Has the Pandemic Changed How You Think About Your Finances?

by | Apr 24, 2021 | Financial Independence

Has the Pandemic Changed How You Think About Your Finances?

by | Apr 24, 2021 | Financial Independence

has pandemic changed how you think about finances

It’s been almost 14 very long months and we are finally starting to gradually emerge from the pandemic.

Before you charge back into life as it once was, consider for a moment how the past year has impacted your attitude (and actions) toward your finances.  Has it helped you get a handle on them? Or has it triggered impulsive spending? Are you on track with your goals? Or have you gotten sidetracked all together?

If you’re feeling off track or out of control, you may be suffering from one of the seven “financial dysfunctions” that teacher, mentor and financial advisor Bert Whitehead discusses in his book, “Why Smart People Do Stupid Things with Money.”

Have a look at these symptoms and see whether any of them apply to you. I haven’t changed his descriptions because he sums them up so perfectly.

1. Mortgage aversion

People with mortgage aversion strongly believe that owning their homes free and clear provides a safety net, even though it’s actually riskier than having a mortgage. Their attitude is: The sooner my house is paid off, the more interest I save.

2. Inappropriate risk reactions

Inappropriate risk reactions come in two forms: risk aversion (reluctance to invest in the stock market or sabotaging your finances by lack of diversification) or excessive risk exposure (putting money into unsuitable, high-risk ventures).

3. Compulsive spending or excessive debt

High and increasing credit card debt is one of the most common financial dysfunctions in the US today. Often, a certain level of denial accompanies it, so you delay seeking help until the problem is overwhelming. You may have no idea how much you owe on your cards and be amazed when confronted with the reality.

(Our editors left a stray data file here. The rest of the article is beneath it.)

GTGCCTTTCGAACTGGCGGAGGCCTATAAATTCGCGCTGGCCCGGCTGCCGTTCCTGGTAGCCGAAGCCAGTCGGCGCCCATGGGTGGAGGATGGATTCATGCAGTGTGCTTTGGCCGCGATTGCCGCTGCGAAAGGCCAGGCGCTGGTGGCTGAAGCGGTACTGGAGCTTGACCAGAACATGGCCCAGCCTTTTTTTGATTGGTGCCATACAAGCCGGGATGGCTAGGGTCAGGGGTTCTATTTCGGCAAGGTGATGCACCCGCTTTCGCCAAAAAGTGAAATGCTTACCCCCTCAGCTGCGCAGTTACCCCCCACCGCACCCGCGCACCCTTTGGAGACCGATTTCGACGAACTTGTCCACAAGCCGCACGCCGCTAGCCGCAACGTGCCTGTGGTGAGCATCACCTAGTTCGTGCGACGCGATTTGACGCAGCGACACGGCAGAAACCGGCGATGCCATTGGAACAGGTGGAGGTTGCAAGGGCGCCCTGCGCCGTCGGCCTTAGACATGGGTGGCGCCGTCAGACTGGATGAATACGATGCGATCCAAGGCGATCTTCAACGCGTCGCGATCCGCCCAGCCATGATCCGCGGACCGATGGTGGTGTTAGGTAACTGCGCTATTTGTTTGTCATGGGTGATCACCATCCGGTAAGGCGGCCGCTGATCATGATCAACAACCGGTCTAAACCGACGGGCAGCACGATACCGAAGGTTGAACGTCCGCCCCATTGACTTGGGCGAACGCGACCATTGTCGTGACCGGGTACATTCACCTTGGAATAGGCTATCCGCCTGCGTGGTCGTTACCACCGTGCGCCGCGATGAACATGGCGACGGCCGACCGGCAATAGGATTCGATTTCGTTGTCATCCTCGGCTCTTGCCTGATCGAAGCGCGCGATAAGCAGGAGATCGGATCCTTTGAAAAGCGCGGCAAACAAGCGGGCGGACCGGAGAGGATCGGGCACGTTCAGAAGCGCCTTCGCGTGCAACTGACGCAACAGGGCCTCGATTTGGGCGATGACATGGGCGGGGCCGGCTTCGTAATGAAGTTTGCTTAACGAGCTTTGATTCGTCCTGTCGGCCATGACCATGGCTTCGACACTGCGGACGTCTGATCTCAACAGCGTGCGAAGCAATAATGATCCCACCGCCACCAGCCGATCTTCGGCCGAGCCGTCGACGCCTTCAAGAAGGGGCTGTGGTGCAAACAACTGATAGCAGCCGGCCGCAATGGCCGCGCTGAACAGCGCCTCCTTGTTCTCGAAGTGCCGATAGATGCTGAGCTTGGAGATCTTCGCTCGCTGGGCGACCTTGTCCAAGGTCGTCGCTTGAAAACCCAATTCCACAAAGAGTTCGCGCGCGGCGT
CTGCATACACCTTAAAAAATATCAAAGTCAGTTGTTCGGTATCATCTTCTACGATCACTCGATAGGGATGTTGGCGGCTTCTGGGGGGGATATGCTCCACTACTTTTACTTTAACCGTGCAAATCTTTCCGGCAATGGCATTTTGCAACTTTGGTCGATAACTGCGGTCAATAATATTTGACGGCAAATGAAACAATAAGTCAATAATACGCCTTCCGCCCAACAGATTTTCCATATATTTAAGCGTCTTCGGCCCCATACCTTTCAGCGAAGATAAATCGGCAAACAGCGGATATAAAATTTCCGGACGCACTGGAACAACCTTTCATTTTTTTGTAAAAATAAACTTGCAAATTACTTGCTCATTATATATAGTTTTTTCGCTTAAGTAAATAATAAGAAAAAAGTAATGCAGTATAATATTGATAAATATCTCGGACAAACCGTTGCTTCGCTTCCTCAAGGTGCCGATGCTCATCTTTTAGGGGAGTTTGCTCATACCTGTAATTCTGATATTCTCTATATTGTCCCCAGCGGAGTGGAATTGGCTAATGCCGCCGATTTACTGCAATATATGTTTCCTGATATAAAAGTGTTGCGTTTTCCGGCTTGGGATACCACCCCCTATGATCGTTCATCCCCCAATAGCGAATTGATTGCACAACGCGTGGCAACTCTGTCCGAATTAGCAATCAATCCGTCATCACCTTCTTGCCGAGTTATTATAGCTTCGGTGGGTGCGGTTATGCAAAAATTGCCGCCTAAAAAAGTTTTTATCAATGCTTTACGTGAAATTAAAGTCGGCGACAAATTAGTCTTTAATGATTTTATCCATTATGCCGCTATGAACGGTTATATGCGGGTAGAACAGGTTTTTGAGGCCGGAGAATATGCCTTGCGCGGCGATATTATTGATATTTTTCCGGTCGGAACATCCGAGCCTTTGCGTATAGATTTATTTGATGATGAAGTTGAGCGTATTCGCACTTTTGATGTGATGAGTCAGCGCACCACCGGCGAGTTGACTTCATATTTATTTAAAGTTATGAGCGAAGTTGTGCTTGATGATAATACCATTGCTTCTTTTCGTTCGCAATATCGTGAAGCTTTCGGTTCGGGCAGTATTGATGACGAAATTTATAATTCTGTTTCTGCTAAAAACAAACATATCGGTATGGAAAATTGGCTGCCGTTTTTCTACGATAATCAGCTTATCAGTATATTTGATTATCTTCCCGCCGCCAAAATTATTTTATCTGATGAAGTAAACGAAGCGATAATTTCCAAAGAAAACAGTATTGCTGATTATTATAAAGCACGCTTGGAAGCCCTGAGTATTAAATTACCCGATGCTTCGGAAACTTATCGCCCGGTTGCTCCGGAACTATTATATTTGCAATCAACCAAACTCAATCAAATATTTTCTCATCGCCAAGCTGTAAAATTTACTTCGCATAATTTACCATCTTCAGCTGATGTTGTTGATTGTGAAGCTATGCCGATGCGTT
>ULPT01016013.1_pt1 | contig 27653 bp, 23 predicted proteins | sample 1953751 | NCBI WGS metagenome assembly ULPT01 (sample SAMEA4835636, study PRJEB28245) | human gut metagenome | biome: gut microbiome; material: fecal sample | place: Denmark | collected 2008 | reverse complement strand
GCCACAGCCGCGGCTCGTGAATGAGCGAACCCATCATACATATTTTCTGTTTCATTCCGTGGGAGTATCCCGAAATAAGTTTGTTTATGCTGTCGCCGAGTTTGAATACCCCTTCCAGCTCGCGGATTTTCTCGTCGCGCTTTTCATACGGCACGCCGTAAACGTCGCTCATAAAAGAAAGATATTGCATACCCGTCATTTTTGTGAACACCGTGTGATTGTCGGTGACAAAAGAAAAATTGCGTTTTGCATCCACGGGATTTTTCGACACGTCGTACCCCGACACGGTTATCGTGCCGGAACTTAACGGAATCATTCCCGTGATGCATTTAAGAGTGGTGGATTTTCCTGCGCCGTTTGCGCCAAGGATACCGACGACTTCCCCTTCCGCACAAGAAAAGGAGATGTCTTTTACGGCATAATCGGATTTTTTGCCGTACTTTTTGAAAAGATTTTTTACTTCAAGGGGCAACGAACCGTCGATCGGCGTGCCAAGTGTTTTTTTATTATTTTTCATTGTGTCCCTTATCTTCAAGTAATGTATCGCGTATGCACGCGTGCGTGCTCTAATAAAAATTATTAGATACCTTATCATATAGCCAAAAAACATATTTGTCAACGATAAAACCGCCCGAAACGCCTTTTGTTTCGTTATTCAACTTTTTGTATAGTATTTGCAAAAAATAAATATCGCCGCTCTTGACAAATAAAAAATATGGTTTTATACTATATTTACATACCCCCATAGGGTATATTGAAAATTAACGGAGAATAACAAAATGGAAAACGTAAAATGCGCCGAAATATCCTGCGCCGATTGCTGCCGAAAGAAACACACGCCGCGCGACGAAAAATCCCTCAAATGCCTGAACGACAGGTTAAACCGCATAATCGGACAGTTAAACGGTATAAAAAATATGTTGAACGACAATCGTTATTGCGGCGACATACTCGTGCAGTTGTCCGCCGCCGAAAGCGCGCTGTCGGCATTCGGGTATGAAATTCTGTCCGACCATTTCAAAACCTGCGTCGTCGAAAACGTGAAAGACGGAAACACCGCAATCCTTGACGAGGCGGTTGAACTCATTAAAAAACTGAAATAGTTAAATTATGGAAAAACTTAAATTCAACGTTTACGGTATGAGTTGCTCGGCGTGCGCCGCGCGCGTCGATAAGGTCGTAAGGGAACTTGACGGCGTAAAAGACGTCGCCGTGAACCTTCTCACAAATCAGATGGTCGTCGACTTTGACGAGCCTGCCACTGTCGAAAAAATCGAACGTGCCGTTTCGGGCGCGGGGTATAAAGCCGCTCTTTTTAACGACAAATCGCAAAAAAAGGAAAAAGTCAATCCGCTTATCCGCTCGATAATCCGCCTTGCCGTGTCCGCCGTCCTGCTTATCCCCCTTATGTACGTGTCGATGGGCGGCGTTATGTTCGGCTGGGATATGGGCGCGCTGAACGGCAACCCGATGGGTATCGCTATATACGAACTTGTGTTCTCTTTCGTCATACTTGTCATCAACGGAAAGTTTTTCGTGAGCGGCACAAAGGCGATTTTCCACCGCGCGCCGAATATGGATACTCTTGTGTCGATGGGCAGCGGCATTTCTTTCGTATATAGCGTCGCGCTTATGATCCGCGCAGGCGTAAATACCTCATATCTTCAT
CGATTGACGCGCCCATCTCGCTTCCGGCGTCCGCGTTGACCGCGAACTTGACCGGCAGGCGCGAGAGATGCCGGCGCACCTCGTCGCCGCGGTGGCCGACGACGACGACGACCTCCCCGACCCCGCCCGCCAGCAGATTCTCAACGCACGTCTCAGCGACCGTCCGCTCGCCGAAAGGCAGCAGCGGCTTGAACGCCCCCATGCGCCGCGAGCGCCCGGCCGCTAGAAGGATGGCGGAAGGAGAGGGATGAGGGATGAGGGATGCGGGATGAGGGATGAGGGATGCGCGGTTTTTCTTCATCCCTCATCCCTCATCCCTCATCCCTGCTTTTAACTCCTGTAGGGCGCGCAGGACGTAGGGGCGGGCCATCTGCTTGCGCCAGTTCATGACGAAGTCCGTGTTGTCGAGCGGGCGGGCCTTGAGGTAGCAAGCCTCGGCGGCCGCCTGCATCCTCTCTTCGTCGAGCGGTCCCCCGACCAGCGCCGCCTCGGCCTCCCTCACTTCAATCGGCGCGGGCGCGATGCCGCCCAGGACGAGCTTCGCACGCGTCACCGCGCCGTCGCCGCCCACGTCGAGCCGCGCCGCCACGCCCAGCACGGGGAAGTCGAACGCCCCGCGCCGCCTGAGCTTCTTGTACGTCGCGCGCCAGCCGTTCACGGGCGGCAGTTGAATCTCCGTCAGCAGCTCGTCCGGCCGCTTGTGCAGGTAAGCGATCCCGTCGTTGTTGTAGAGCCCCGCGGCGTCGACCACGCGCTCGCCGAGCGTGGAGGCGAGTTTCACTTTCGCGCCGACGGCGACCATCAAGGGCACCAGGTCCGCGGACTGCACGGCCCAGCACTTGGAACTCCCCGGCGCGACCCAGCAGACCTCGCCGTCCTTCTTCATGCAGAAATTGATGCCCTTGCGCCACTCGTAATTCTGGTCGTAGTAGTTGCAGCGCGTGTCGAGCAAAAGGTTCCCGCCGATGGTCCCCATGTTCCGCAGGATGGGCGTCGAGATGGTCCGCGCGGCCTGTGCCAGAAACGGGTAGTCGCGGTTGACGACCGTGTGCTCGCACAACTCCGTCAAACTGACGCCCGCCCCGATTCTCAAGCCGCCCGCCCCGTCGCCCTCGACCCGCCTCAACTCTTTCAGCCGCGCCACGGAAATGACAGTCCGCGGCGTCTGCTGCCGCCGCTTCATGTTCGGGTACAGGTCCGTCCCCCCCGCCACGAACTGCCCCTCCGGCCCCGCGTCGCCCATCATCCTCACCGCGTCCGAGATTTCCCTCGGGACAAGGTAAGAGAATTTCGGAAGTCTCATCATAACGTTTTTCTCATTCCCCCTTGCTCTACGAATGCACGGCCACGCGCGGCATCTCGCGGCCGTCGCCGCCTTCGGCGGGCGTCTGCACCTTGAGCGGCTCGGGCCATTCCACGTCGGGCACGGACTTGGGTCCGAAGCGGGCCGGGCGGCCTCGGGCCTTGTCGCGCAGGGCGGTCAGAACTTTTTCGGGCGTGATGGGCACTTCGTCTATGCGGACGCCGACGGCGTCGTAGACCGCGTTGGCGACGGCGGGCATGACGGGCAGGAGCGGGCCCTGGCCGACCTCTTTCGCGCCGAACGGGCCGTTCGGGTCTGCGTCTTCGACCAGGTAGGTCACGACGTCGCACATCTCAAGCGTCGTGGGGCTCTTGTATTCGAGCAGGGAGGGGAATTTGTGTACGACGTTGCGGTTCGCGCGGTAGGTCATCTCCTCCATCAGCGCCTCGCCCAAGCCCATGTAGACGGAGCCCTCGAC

4. Poverty mentality

You may suffer from poverty mentality if you earn substantially below your capability and you are always broke. People often give the excuse, “this is all the market will pay in my area” or “my company only gives 3% raises.”

5. Miser mentality

This is the flip side of the poverty mentality. You may have more money that you will ever spend in your lifetime and yet find that you are unable to give yourself permission to spend. This problem is not a function of how much money you have; it’s a function of how much you spend in relation to what you have.

6. Acute financial paranoia

We see acute financial paranoia either on a personal level (e.g., people who are always afraid that they will be sued) or on a global level (e.g., doomsday preppers). If you suffer from acute financial paranoia, you may believe that in order to survive you should transfer your assets to your spouse (or offshore) or build and live in a bunker.

7. Windfall woes

The source of a windfall may be stock options that paid off big, a large divorce settlement, or a substantial lawsuit settlement. The symptoms can take many forms, depending on the source of the windfall. When the source is an inheritance, you may experience feelings of guilt, a fear of death, and increased sibling rivalry. When people win the lottery, they fear becoming the target (potential victim) or victim of exploitation.

Do you see yourself in any of these symptoms Bert Whitehead describes?

If so, what will you do to change?

Here’s an idea. Call us. We are always here to help.

Jackie Kleinman, CFP™, is the principal of KB Financial Advisors. Jackie started her career in financial planning in 1996 at an insurance and brokerage firm. She enjoyed the client interaction, but was bothered by the conflict of interest inherent in commission planning. In 2002, as an advocate of fee-only planning, she opened her doors to assist clients in growing their wealth and enhancing their lifestyles by combining investment advice, taxes and setting each individual’s priorities and goals.


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